As most of the trials for treatment of COVID-19 exclude pregnant women, few agents although available remain investigational in terms of their clinical utility. These include remdesivir, systemic steroids, and convalescent plasma which are offered in different hospitals under compassionate-use protocol [2022]. After a lengthy discussion, patient and her husband provided consent for the administration of the remdesivir and convalescent plasma early in the course of patient’s hospitalization. Timely initiation of bronchodilator and steroid therapy, as well as IV heparin for asthma exacerbation and pulmonary embolism, respectively, might have afforded additional benefit leading to patient’s excellent overall clinical outcomes.

As to the neonatal outcome, patient’s baby improved clinically after resuscitation and mechanical ventilation for 24 hours. Cardiorespiratory depression was likely secondary to prolonged maternal exposure to sedation and paralytics. The SARS-CoV-2 PCR test of the baby turned out negative which is consistent with recent findings documenting no evidence of vertical transmission in women with COVID-19 pneumonia [6, 23].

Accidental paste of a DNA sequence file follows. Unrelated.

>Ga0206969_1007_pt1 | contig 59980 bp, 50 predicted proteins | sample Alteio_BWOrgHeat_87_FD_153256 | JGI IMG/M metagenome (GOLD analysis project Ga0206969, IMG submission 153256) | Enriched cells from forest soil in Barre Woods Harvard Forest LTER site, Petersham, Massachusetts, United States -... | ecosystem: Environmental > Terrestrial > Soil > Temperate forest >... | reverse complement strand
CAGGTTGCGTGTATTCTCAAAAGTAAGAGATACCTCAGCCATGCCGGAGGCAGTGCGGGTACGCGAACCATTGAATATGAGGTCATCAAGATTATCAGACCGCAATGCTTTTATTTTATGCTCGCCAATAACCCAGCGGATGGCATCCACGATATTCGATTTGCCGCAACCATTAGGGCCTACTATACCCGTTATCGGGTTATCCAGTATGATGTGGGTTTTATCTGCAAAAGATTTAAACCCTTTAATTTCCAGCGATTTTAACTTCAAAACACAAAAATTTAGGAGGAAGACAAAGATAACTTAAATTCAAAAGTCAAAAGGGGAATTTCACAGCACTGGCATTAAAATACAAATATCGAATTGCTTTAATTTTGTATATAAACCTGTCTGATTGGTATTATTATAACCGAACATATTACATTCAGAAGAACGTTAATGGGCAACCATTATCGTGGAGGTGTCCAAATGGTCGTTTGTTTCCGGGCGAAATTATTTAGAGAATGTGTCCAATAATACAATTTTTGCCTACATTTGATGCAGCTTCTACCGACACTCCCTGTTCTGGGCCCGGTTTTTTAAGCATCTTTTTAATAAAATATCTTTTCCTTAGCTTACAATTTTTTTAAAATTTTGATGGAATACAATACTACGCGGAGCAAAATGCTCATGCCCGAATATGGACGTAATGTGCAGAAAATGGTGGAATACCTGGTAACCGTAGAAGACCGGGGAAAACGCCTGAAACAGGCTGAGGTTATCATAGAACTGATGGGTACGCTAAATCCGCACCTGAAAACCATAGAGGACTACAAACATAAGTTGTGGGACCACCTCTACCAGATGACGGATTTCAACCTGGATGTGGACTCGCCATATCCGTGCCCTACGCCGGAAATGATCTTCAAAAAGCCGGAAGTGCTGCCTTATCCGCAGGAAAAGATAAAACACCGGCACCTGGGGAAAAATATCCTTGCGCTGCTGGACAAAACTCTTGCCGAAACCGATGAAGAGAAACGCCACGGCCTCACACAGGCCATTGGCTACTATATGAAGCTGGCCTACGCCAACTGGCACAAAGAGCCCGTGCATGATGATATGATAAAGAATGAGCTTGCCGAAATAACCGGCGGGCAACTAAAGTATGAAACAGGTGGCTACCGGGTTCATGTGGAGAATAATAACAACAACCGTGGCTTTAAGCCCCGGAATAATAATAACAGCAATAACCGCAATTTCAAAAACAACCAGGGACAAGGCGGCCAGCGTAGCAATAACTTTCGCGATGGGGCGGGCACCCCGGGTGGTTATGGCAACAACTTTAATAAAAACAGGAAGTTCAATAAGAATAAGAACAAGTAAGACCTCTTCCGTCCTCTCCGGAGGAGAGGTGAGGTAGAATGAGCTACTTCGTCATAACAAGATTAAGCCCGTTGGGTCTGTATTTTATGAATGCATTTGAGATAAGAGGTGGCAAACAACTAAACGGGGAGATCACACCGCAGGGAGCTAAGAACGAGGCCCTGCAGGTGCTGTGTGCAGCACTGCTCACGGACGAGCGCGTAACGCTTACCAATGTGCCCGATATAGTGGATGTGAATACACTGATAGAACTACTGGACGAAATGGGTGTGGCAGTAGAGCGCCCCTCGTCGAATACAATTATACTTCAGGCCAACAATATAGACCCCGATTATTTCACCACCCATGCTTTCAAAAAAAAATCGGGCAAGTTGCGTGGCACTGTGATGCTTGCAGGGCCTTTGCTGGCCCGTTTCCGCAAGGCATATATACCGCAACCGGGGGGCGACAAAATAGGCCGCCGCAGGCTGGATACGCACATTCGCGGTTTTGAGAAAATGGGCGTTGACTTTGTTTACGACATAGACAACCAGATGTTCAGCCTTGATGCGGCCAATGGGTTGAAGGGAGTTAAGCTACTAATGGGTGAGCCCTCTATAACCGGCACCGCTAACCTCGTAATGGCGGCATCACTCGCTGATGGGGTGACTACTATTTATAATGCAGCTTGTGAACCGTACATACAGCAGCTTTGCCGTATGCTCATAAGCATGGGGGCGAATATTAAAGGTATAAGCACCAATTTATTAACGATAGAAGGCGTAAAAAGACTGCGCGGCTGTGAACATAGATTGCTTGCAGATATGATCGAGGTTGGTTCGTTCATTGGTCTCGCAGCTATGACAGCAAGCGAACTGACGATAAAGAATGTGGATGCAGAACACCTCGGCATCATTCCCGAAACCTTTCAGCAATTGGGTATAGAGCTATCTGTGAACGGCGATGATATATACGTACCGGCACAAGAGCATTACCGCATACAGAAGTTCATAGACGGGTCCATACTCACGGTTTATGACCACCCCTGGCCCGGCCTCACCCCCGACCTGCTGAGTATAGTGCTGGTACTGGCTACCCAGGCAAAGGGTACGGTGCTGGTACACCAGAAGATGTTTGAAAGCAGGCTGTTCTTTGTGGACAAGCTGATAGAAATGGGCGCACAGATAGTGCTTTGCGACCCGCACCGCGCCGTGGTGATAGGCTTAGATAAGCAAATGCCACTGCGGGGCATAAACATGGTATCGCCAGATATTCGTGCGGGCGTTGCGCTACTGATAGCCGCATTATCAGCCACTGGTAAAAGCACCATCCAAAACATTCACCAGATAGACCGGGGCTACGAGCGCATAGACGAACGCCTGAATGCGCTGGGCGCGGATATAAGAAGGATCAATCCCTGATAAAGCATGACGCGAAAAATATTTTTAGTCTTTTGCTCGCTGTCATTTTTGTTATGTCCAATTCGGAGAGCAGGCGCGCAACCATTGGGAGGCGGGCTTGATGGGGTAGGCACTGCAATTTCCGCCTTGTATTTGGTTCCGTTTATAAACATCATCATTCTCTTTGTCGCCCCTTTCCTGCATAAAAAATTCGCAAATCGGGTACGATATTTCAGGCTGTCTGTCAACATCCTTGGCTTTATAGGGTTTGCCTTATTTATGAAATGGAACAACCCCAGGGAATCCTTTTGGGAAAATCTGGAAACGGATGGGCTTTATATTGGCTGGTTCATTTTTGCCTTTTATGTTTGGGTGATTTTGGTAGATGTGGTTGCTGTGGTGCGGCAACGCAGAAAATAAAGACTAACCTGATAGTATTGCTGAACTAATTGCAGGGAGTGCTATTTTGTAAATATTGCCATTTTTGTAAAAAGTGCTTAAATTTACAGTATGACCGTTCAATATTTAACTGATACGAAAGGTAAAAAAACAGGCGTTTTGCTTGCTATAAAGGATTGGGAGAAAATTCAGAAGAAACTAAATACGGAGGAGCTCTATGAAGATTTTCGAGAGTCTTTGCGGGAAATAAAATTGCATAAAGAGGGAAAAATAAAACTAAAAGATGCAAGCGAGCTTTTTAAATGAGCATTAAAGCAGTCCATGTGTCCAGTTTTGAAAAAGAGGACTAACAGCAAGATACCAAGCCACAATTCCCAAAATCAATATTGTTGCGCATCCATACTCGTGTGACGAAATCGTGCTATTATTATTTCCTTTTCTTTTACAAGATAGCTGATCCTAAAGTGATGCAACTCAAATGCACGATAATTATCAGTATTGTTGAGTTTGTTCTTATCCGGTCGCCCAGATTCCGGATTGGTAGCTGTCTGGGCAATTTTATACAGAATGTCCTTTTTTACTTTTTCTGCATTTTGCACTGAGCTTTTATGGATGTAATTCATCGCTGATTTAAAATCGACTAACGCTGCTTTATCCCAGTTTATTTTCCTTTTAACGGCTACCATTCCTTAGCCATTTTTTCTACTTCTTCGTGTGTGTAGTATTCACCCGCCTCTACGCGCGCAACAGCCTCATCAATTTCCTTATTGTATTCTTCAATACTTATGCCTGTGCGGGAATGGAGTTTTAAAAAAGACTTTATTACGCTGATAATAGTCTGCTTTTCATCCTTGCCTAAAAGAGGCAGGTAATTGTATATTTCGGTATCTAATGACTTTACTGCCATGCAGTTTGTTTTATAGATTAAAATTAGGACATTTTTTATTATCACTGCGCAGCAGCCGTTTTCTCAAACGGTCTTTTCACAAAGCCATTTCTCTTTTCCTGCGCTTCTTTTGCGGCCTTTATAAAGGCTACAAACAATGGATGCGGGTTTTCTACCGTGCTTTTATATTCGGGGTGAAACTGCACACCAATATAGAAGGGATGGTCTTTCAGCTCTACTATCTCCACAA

A proposed algorithmic approach to the management of a parturient with severe COVID-19 is included in this report (Figure 7). This entailed valuable input from multiple disciplines involving the medical and neonatal intensive care, obstetric, MFM, anesthesiology, and cardiothoracic surgery teams. A framework utilizing direct open communication that optimized team dynamics was established, along with active involvement of patient’s husband in the decision-making vis-à-vis available therapeutic options. Maternal and neonatal outcomes were excellent as a result of highly coordinated care through a multidisciplinary approach.

Data Availability

The data used to support the findings of this study are included within the article.

Conflicts of Interest

None of the authors have any conflicts of interest to disclose.


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Copyright © 2020 Jerald Pelayo et al. This is an open access article distributed under the Creative Commons Attribution License, which permits unrestricted use, distribution, and reproduction in any medium, provided the original work is properly cited.